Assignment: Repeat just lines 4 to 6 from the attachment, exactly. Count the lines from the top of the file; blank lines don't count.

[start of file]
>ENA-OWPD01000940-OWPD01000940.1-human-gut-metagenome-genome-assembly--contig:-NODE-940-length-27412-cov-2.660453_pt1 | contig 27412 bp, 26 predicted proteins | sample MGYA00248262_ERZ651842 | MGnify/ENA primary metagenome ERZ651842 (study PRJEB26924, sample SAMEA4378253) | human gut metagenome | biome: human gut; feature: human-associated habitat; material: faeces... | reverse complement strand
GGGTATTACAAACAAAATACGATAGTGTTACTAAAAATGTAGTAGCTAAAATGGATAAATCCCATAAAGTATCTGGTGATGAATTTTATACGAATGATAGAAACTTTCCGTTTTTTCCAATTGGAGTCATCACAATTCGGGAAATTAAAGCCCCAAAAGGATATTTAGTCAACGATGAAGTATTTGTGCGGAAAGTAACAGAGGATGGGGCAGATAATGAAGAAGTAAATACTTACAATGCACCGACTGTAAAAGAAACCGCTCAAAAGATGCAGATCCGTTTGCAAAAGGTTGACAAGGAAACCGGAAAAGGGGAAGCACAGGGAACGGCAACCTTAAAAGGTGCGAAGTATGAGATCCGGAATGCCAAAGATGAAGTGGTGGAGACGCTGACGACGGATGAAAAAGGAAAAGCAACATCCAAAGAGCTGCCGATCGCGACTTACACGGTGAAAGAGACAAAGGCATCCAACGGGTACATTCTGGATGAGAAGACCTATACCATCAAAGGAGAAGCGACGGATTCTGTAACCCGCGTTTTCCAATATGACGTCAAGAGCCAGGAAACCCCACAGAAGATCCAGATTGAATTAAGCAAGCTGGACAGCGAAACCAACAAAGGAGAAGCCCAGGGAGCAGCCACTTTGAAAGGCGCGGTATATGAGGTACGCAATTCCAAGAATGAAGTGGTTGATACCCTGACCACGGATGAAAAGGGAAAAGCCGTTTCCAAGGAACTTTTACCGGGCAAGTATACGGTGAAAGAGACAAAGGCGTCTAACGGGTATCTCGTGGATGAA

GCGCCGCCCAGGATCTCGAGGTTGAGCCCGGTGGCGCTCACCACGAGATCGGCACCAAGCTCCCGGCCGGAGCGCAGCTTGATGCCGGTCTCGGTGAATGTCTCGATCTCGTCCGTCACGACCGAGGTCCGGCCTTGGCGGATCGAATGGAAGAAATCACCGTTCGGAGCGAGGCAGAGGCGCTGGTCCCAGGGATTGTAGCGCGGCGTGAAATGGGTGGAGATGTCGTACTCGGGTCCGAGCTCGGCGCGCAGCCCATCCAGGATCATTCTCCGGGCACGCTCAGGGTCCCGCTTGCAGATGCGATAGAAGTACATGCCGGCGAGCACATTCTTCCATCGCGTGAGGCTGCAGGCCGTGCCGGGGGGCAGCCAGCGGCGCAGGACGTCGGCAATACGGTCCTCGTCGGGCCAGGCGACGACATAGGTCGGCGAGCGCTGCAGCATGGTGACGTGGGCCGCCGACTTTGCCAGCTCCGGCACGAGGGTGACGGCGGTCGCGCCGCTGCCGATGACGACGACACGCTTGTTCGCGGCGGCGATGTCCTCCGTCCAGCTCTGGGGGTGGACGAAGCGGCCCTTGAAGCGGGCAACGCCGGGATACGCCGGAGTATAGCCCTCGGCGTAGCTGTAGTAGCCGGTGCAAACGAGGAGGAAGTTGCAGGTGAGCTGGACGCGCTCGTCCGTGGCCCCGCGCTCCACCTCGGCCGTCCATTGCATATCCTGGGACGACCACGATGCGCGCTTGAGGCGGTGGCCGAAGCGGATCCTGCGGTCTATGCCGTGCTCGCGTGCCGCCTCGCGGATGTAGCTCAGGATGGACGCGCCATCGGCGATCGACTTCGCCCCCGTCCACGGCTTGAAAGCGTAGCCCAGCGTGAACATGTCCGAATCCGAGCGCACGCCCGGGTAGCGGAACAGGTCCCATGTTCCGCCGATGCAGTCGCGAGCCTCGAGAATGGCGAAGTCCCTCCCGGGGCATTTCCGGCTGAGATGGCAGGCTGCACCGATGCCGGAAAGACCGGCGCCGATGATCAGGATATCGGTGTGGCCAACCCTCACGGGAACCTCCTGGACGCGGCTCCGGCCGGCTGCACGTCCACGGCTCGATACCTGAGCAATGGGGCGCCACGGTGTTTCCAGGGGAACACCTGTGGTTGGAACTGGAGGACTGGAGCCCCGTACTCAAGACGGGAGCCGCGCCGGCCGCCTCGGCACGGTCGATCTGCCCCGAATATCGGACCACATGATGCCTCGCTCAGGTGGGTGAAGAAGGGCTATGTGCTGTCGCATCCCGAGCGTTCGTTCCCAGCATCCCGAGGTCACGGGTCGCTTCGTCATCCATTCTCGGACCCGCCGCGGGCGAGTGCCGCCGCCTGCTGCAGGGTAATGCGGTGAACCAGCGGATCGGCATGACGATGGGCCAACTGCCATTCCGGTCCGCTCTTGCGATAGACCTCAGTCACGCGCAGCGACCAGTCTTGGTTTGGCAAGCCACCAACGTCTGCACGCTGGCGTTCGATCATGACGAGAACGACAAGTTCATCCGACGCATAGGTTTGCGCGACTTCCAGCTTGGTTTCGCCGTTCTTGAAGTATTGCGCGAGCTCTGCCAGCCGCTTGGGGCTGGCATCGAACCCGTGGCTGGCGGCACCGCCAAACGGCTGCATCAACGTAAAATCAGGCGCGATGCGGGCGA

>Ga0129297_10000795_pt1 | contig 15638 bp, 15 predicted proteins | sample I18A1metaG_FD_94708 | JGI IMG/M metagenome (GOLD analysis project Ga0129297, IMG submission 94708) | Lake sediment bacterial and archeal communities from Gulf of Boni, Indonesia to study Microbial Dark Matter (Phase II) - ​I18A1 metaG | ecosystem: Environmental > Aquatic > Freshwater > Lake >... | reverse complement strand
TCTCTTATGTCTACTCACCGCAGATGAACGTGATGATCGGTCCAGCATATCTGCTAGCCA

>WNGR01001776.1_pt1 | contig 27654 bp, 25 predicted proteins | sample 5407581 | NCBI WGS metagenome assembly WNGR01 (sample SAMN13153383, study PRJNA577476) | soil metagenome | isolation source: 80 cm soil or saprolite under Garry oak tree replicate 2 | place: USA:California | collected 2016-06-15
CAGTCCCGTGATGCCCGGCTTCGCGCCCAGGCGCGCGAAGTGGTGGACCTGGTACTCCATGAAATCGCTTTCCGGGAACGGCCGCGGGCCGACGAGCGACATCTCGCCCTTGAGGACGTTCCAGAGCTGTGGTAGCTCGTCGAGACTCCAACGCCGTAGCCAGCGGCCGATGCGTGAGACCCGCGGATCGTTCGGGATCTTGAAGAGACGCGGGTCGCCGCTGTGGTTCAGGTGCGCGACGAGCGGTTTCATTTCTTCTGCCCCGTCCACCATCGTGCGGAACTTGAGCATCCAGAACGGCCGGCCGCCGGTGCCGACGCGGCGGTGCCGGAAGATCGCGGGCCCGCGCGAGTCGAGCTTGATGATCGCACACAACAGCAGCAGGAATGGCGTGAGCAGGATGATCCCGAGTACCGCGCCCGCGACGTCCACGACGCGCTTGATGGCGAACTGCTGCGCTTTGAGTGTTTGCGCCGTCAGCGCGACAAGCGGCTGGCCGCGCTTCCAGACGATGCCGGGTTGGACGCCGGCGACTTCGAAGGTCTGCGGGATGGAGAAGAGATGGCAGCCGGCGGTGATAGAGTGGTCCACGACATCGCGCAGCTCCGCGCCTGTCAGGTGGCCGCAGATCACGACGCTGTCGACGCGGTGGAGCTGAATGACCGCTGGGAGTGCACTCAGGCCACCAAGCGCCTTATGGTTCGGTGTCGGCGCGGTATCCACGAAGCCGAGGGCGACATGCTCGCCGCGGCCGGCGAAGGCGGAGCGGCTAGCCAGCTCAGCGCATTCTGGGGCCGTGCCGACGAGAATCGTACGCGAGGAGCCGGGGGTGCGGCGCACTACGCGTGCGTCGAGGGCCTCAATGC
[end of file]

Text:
>Ga0129297_10000795_pt1 | contig 15638 bp, 15 predicted proteins | sample I18A1metaG_FD_94708 | JGI IMG/M metagenome (GOLD analysis project Ga0129297, IMG submission 94708) | Lake sediment bacterial and archeal communities from Gulf of Boni, Indonesia to study Microbial Dark Matter (Phase II) - ​I18A1 metaG | ecosystem: Environmental > Aquatic > Freshwater > Lake >... | reverse complement strand
TCTCTTATGTCTACTCACCGCAGATGAACGTGATGATCGGTCCAGCATATCTGCTAGCCA

>WNGR01001776.1_pt1 | contig 27654 bp, 25 predicted proteins | sample 5407581 | NCBI WGS metagenome assembly WNGR01 (sample SAMN13153383, study PRJNA577476) | soil metagenome | isolation source: 80 cm soil or saprolite under Garry oak tree replicate 2 | place: USA:California | collected 2016-06-15